Corruption is one of the major causes of underdevelopment in various countries across the world. The lack of integrity and honesty in the use of public offices and resources for individual gain has led to numerous development challenges in various countries (Smith, 2010). Studies have established that most countries, especially in Africa continue to suffer the effects of underdevelopment due to corruption. Even in the contemporary world of increased democracy, corruption always emerges as the number one hindrance to development. One such country that has lagged behind in terms of development because of corruption is the federal republic of Nigeria (Ikita, 2014).
The West African republic, which got its independence from Britain in 1960 and currently the most populous country in the continent, is in a deeply rooted state of progressive putrefaction. Even after more than fifty years of independence, Nigeria still ranks among the most underdeveloped countries in the world (Smith, 2010). Political bribery and economic corruption are the two major ways in which public resources in Nigeria are abused by individuals in influential positions. Statistics show that over the last couple of years, the country had an average score of 25% in terms of addressing the challenge. The life expectancy in the country has also gone down to 51 years due to challenges related to corruption (Ikita, 2014). Experts argue that the problem is likely to deepen if the government and other relevant social institutions fail to make a timely intervention. Many people fear that the country might reach a point where people have to pay bribes in order to be secure.
Over the years, the challenge of corruption in Nigeria has worsened to the extent of various economic experts questioning the seriousness of the government in eradicating the problem (Okofar, 2014). These questions have been asked amid a tough stance taken by President Goodluck Jonathan as a warning to anyone caught for engaging in corrupt dealings. However, most Nigerians believe that the government is doing very little development as corruption has crippled the economy (Smith, 2010). For example, corruption among security agencies that ought to act as the custodians of the law is quite worrying. Police officers have made Nigerians, especially motorists to view corruption as something that was designed to be part of their life (Ikita, 2014). It is normal for them to bribe traffic police officers every time they are made to pull over even if they have no mistake.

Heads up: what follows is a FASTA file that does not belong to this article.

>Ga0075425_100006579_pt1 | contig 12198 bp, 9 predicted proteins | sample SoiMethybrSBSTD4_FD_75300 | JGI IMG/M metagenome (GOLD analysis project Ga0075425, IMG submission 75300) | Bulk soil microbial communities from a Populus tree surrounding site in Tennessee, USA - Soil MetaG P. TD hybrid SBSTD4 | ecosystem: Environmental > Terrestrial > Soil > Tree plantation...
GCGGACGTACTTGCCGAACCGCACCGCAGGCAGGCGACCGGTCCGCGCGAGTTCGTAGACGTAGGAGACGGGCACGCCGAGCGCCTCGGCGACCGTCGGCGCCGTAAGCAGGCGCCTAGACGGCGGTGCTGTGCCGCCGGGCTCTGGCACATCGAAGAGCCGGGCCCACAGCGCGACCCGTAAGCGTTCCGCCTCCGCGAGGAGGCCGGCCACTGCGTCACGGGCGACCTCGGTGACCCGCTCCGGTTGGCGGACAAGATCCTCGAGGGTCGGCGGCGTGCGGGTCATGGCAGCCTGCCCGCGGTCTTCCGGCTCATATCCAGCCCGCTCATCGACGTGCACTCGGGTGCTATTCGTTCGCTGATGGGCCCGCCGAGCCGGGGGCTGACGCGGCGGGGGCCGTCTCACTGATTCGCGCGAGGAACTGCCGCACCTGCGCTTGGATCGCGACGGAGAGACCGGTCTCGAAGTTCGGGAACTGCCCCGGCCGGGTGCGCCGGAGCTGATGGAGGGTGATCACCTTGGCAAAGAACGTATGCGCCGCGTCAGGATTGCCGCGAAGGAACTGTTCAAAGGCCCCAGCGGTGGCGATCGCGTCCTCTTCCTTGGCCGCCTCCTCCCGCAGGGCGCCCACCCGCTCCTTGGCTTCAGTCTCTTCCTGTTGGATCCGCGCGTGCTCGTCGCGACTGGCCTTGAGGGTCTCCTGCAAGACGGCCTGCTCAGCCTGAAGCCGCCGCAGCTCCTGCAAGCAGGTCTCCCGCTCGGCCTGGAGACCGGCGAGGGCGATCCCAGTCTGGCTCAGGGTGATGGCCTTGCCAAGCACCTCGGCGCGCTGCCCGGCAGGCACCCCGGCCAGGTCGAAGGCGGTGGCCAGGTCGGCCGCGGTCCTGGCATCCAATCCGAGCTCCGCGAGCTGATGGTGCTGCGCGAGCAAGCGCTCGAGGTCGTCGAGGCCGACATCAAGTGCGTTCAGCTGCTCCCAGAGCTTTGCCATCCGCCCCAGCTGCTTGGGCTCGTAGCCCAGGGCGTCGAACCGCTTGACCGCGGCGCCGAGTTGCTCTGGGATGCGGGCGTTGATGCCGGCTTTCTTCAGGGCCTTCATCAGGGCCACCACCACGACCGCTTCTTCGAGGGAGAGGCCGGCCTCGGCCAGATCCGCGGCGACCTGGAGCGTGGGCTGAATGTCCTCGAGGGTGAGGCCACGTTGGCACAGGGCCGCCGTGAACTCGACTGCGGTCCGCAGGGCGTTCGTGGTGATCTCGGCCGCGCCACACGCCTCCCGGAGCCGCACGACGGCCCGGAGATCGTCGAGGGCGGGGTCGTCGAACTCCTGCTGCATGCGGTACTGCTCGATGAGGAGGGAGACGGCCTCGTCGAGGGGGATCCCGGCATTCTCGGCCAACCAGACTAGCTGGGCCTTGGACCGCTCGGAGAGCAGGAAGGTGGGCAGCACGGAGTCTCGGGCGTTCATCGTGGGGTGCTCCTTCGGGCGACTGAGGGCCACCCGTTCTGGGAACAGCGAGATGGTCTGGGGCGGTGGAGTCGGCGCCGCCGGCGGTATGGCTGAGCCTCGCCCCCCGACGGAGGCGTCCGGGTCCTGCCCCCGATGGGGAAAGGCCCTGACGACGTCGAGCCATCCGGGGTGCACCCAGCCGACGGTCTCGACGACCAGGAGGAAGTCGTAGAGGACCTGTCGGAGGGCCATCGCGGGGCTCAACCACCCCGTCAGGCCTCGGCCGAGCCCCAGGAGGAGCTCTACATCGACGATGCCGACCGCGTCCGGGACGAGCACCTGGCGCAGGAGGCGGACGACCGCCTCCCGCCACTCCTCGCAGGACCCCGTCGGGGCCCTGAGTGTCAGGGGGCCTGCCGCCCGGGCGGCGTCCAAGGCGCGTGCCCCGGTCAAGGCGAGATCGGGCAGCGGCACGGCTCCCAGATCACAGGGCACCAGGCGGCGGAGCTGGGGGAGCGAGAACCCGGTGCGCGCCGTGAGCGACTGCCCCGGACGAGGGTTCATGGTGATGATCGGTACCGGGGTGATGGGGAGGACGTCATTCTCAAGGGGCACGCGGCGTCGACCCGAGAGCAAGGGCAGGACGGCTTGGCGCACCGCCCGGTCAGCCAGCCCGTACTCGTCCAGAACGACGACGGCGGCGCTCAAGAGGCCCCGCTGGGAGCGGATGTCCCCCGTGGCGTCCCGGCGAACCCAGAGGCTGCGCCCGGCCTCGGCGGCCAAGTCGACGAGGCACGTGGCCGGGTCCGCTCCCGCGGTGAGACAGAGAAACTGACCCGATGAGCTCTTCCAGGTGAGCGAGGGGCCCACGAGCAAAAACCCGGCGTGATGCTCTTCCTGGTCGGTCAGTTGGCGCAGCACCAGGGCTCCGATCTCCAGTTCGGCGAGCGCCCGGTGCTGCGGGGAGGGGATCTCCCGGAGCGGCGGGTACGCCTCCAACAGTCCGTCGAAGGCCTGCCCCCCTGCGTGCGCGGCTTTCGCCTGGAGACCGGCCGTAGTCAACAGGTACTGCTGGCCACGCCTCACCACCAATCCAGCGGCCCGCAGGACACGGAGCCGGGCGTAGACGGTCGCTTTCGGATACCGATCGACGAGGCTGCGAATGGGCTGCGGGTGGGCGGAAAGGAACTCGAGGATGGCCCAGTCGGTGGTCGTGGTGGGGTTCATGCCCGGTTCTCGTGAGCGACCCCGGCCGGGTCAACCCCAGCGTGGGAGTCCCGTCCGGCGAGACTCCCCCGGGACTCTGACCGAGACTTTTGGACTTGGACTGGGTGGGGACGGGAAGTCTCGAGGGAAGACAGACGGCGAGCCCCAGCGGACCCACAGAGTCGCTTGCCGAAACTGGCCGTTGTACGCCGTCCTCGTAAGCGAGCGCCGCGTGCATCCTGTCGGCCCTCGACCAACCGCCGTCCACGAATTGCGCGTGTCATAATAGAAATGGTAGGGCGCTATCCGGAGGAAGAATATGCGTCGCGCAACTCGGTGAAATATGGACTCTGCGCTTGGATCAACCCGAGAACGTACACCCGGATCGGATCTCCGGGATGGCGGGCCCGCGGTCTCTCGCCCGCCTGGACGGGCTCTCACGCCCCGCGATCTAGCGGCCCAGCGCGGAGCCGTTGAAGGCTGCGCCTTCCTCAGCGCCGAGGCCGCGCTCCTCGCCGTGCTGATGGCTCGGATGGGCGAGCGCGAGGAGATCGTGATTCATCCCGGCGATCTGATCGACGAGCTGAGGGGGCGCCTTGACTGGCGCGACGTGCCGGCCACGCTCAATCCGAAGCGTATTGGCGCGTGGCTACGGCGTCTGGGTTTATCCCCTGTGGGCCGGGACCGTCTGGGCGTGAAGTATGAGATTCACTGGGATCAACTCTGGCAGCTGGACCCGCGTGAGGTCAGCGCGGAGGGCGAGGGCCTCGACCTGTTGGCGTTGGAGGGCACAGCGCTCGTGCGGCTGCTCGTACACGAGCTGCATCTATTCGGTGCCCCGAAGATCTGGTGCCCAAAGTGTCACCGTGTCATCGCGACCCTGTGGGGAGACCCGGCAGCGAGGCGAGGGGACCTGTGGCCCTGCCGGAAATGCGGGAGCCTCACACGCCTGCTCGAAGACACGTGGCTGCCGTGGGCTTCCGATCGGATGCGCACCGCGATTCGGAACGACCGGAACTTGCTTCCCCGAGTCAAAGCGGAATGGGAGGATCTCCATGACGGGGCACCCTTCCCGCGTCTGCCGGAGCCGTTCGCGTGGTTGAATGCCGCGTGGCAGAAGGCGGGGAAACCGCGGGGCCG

Experts describe the corruption situation in Nigeria as a malady that affects everyone at both human and institutional levels. This means that corruption defines social, economic, political, and development structures in the country (Ikita, 2014). The challenge of development in Nigeria is characterized by elements such as poor infrastructure, a vibrant black market, electoral crimes, lack of power supply, and abuse of human rights among others (Smith, 2010).
Analysis of the corruption challenge in Nigeria
Studies have established that a number of factors are responsible for corruption in the country. Weak institutions of governance are a major causative factor of bribery in the West African country (Ross, 2014). Experts argue that it is not possible to implement policies in a governance system where the custodians of law are the biggest violators. Most cases of corruption in the country are linked to politicians, police officers, and other powerful individuals in influential positions. Recently, the United States of America blocked more than $400 million in accounts held by Nigerian nationals accused of engaging in corruption. Reports indicate that part of the money belonged to Sani Abacha, who was the president of Nigeria in the 1990’s (Ross, 2014). This is a clear indication of a failed governance system coupled with irresponsible leadership. The leaders who are supposed to be eradicating the vice are the same ones behind its growth. The same thinking applies for the country’s police force, which ranks among the most corrupt public institutions in the country.
Another major cause of corruption in Nigeria is the public acceptance of the vice as part of their culture (Okofar, 2014). Experts argue that the people are responsible for encouraging corruption when they agree to pay for services they should be getting for free. Other notable causative factors of corruption in Nigeria include low wages, lack of legislation to fight corruption, poverty, scramble for resources, ineffective political processes, as well as lack of transparency and accountability in the public sector (Ross, 2014). Very little progress has been witnessed to date in the fight against corruption because the government is not doing anything to stop the problem from spreading further.